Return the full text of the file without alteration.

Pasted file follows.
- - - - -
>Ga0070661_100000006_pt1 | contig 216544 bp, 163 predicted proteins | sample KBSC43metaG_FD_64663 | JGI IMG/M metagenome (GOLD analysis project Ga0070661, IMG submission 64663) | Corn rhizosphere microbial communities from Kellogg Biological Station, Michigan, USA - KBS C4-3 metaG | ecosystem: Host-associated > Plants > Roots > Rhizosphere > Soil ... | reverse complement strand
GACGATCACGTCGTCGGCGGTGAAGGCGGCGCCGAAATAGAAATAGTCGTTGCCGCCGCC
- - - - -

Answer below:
>Ga0070661_100000006_pt1 | contig 216544 bp, 163 predicted proteins | sample KBSC43metaG_FD_64663 | JGI IMG/M metagenome (GOLD analysis project Ga0070661, IMG submission 64663) | Corn rhizosphere microbial communities from Kellogg Biological Station, Michigan, USA - KBS C4-3 metaG | ecosystem: Host-associated > Plants > Roots > Rhizosphere > Soil ... | reverse complement strand
GACGATCACGTCGTCGGCGGTGAAGGCGGCGCCGAAATAGAAATAGTCGTTGCCGCCGCC